photo of a seismic monitor
Real-time display of data recorded by the TXAR seismic array in Lajitas, southwest Texas.Photo: Nancy Newberry

Although Blanpied quickly discovered that
he didn’t have much of a knack for field work, he proved to be an adept experimentalist and quickly made a home for himself in Tullis’s laboratory. For the next six years, Blanpied spent countless days grinding small slabs of granite against each other in a special experimental device custom-built by Tullis. His primary objective was to understand how faults grow and evolve over time. He was, in effect, replicating the same processes that kickstart a real earthquake along fault lines that can stretch for hundreds of miles in a machine small enough to fit within a small lab. 

“All earthquakes start small with a microscopic transition along a fault,” Blanpied says. “They’re tricky to study because we can’t see them, but we can reproduce the temperatures and pressures those rocks experience at depth in the lab in a very controlled way.”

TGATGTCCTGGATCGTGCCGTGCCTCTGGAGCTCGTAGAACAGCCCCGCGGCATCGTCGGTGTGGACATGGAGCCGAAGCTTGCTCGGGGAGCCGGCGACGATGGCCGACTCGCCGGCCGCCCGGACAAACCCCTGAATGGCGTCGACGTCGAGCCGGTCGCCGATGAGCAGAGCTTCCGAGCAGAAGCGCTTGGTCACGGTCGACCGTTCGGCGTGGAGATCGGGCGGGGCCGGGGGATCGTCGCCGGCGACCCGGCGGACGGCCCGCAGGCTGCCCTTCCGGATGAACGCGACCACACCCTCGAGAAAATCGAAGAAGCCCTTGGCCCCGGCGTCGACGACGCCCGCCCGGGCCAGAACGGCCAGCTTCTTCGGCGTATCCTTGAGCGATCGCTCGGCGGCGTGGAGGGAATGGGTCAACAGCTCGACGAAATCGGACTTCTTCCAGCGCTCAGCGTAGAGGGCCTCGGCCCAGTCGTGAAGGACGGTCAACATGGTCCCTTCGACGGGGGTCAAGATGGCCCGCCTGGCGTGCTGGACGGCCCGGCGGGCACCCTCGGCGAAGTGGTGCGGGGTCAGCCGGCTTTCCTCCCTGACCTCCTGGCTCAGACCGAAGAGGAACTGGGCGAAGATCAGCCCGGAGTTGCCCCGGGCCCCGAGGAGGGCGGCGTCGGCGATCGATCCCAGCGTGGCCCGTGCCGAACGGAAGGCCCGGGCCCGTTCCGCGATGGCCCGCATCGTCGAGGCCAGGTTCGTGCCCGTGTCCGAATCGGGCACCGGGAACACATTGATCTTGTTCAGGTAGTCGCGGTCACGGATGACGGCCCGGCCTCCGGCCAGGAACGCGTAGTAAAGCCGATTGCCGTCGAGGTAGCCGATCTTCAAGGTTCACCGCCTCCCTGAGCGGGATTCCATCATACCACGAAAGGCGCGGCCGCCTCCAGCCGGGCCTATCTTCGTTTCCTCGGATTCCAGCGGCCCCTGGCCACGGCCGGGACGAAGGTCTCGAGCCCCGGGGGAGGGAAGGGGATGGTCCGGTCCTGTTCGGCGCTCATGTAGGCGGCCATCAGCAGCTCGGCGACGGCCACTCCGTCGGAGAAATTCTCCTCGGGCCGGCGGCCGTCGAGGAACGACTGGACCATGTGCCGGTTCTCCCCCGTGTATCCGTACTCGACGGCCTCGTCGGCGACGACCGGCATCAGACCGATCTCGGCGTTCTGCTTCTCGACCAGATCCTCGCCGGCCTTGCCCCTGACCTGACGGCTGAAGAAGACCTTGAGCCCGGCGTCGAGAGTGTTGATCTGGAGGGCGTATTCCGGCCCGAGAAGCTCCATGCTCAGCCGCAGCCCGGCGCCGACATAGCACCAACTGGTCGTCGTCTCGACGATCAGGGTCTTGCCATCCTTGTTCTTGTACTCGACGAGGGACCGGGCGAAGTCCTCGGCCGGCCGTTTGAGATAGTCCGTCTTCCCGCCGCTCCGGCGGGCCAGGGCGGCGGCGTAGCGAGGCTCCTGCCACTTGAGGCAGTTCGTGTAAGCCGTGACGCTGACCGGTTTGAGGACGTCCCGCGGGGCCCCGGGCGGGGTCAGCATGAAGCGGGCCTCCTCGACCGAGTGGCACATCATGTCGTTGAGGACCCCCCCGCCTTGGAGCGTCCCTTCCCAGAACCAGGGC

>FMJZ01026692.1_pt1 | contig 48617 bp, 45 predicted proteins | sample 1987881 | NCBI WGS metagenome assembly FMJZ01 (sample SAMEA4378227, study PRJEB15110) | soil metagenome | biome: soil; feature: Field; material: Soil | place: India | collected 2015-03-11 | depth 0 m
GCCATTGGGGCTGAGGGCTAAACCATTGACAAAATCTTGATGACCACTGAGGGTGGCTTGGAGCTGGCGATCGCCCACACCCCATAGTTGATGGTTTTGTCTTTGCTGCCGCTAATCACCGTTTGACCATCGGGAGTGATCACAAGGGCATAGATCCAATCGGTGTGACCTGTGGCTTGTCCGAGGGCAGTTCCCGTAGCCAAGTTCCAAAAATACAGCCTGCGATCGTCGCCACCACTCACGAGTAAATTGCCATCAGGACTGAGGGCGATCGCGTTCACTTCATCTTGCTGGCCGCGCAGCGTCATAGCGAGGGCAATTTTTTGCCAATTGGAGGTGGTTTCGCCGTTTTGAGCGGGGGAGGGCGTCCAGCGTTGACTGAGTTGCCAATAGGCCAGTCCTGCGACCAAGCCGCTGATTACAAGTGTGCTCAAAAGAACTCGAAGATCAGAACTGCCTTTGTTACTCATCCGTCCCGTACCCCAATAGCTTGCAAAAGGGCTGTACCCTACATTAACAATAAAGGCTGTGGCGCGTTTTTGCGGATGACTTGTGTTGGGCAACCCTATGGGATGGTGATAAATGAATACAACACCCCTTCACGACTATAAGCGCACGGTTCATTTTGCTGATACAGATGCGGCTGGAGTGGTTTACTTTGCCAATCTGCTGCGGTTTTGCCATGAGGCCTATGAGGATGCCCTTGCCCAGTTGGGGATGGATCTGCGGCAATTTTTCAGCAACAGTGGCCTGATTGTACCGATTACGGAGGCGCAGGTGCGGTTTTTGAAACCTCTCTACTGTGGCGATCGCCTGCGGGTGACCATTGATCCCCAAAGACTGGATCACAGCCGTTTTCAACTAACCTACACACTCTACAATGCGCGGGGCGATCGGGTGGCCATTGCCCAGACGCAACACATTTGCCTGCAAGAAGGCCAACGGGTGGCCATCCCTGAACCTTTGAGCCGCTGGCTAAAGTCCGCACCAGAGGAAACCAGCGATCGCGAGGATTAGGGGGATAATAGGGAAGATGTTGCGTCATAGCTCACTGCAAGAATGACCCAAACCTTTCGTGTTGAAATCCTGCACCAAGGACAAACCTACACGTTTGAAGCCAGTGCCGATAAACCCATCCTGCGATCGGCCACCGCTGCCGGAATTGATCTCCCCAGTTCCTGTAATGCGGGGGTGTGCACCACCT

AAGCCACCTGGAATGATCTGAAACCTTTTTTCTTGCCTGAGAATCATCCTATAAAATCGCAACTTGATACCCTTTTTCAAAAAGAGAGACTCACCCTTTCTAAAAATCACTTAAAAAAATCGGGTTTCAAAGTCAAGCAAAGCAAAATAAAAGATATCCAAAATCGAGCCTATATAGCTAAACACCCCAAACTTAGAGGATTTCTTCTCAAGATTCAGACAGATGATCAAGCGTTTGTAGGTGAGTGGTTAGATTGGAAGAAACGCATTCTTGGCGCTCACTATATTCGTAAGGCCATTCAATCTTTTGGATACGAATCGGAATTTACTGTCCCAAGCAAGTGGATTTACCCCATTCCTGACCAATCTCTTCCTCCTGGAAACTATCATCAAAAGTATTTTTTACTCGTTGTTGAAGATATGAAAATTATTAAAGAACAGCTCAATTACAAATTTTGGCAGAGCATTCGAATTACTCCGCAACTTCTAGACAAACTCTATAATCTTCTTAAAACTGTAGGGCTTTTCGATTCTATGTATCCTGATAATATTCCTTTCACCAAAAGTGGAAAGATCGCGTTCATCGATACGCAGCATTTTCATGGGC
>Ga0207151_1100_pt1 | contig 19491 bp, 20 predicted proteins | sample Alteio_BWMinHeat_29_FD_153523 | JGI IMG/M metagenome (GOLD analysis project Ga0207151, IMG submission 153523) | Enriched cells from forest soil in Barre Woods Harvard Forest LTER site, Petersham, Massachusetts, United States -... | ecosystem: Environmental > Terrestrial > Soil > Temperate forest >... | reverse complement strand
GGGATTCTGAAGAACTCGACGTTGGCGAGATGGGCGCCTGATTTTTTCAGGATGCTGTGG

In the mid-1980s, when Blanpied was conducting his experiments at Brown, earthquake prediction was still a distant dream. Many of his peers believed that it was, in principle, possible to say  with some precision when and where an earthquake would strike. But the scientific knowledge—to say nothing of the technology—just wasn’t there yet. As an example, Blanpied described how in the mid-20th century the best models for earthquakes essentially reduced the instigating rocks to uniform flat rectangles so they could mathematically describe the stresses that built up as those rocks slid against each other. As more data was collected, it became distressingly clear that these simplified models hardly captured the immense complexity of earthquake dynamics.